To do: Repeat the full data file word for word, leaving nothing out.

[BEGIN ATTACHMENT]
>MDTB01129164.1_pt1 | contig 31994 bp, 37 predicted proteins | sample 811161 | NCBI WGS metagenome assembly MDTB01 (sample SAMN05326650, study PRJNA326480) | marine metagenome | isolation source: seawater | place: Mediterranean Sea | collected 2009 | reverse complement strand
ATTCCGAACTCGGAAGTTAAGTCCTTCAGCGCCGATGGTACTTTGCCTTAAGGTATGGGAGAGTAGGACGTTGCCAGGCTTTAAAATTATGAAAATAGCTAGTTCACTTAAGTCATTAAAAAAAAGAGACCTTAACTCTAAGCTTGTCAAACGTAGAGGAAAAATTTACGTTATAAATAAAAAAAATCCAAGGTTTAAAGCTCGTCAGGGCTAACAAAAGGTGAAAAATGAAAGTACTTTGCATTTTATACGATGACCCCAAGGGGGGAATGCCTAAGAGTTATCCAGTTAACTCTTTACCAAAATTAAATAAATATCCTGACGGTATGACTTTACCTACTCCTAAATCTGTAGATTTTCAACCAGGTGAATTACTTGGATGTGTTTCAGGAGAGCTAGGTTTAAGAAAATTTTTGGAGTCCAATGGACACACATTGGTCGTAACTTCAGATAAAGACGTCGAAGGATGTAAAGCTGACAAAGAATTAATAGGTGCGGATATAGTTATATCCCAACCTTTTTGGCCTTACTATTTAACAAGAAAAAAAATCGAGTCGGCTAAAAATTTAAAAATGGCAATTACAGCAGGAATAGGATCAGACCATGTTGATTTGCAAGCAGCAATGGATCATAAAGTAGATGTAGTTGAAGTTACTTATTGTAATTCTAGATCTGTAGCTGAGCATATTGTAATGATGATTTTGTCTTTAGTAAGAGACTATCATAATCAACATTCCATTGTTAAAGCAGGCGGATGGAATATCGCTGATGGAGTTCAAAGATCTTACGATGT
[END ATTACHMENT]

>MDTB01129164.1_pt1 | contig 31994 bp, 37 predicted proteins | sample 811161 | NCBI WGS metagenome assembly MDTB01 (sample SAMN05326650, study PRJNA326480) | marine metagenome | isolation source: seawater | place: Mediterranean Sea | collected 2009 | reverse complement strand
ATTCCGAACTCGGAAGTTAAGTCCTTCAGCGCCGATGGTACTTTGCCTTAAGGTATGGGAGAGTAGGACGTTGCCAGGCTTTAAAATTATGAAAATAGCTAGTTCACTTAAGTCATTAAAAAAAAGAGACCTTAACTCTAAGCTTGTCAAACGTAGAGGAAAAATTTACGTTATAAATAAAAAAAATCCAAGGTTTAAAGCTCGTCAGGGCTAACAAAAGGTGAAAAATGAAAGTACTTTGCATTTTATACGATGACCCCAAGGGGGGAATGCCTAAGAGTTATCCAGTTAACTCTTTACCAAAATTAAATAAATATCCTGACGGTATGACTTTACCTACTCCTAAATCTGTAGATTTTCAACCAGGTGAATTACTTGGATGTGTTTCAGGAGAGCTAGGTTTAAGAAAATTTTTGGAGTCCAATGGACACACATTGGTCGTAACTTCAGATAAAGACGTCGAAGGATGTAAAGCTGACAAAGAATTAATAGGTGCGGATATAGTTATATCCCAACCTTTTTGGCCTTACTATTTAACAAGAAAAAAAATCGAGTCGGCTAAAAATTTAAAAATGGCAATTACAGCAGGAATAGGATCAGACCATGTTGATTTGCAAGCAGCAATGGATCATAAAGTAGATGTAGTTGAAGTTACTTATTGTAATTCTAGATCTGTAGCTGAGCATATTGTAATGATGATTTTGTCTTTAGTAAGAGACTATCATAATCAACATTCCATTGTTAAAGCAGGCGGATGGAATATCGCTGATGGAGTTCAAAGATCTTACGATGT